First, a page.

Key nutrients for the Glutathione Pathway

  • Glutathione or precursor – Glutathione is not absorbed well orally, so it should be used in the liposomal form, or N-Acetyl Cysteine (NAC) can be used. Cysteine is the rate limiting amino acid needed to make glutathione, so can be used to boost levels. It is also quite a bit cheaper. But vitamin D needs to be optimal to convert NAC through to glutathione, and there are 7 key enzymes needed for this proccess as well.
  • Selenium – This is needed to convert T4 to T3, but also for the function of glutathione through the glutathione peroxidase (GPX) enzyme (see picture below). Using this nutrient alone has been seen to reduce TPO antibodies.[4] This may be due to its antioxidant benefits and supporting glutathione, but I think it may also be because it lowers H2O2, which works with the TPO enzyme, to convert iodide to iodine (as seen in the picture above). Low H2O2 may inhibit this process, reducing available TPO for the immune system to act against (just a theory!). Selenium can be tested in blood, and assessed by calculating the ratio between T4 and T3 (it should be 3:1, if it’s higher it can indicate low Selenium).
  • Riboflavin (Vitamin B2/ FAD) –  After glutathione has been used by the GPX enzyme, it then gets regenerated so it can be used again. This happens through the glutathione reductase (GSR) enzyme, and requires Riboflavin to do so. The interesting thing about riboflavin, is that T4 is needed to activate this nutrient,[5] so correcting the thyroid function in general is really important. Riboflavin is also needed to activate vitamins B3 (NAD), B6 and folate, which are all needed for methylation. More info on B2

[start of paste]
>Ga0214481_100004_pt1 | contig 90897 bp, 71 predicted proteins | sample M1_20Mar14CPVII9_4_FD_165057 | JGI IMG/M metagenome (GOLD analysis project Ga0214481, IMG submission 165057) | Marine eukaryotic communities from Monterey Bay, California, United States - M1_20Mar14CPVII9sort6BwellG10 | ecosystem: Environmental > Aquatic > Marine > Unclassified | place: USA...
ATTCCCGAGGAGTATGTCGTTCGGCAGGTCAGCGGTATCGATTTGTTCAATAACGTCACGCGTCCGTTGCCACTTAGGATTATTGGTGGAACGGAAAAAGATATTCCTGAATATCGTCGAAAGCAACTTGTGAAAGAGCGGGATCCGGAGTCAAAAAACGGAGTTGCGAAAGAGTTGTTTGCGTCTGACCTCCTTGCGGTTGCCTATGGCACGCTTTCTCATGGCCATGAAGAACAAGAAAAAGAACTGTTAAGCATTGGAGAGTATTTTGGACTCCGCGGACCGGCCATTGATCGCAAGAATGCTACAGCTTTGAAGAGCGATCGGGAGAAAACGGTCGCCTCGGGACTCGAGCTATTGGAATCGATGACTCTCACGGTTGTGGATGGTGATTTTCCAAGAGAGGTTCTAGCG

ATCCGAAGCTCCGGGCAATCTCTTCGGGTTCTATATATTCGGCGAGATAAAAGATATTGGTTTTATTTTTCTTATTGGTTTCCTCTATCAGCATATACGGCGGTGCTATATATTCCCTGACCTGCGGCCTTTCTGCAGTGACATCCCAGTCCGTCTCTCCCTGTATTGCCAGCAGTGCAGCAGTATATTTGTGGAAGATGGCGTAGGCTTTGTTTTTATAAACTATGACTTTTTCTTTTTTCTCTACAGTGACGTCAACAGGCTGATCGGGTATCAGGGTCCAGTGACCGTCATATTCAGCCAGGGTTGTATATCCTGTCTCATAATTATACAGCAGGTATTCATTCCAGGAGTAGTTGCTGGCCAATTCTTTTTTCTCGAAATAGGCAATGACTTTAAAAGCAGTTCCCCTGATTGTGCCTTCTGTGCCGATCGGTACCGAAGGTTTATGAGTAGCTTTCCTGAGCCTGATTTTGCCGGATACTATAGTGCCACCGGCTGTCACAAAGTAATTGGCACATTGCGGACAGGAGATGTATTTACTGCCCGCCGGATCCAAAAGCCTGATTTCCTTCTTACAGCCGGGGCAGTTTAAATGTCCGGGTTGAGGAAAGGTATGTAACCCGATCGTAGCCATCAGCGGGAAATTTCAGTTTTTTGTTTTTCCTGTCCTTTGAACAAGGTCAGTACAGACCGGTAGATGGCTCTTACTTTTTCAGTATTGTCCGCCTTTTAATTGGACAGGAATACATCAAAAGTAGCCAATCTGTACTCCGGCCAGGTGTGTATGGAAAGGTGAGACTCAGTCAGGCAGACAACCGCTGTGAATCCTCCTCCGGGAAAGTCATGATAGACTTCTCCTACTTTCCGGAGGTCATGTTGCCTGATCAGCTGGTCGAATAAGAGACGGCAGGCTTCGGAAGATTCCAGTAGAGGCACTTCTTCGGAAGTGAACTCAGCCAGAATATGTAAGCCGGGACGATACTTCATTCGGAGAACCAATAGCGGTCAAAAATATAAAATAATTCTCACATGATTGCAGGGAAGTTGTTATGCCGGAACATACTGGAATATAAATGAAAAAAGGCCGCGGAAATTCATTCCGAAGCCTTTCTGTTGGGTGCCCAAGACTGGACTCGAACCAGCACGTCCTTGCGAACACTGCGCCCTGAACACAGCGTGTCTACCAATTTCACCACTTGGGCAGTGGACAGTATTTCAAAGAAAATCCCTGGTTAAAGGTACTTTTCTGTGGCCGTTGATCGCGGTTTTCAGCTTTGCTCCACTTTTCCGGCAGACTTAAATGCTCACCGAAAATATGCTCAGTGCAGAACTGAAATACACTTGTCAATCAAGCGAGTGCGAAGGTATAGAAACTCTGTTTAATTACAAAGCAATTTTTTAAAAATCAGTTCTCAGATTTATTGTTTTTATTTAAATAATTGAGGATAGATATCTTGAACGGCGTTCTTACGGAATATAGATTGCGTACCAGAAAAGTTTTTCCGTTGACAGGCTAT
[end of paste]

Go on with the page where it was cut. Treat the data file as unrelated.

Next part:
• Vitamin D – Low vitamin D levels will cause an increase in free radicals (ROS), and will also cause an inhibitory effect on the GR and GCL enzymes, which are needed to produce glutathione.[3]
  • Other factors – A well functioning methylation cycle is required, anti inflammatory strategies are necessary, which often includes the removal of gluten,[6] and assessing diet, lifestyle, alcohol intake, sleep characteristics, and other genes.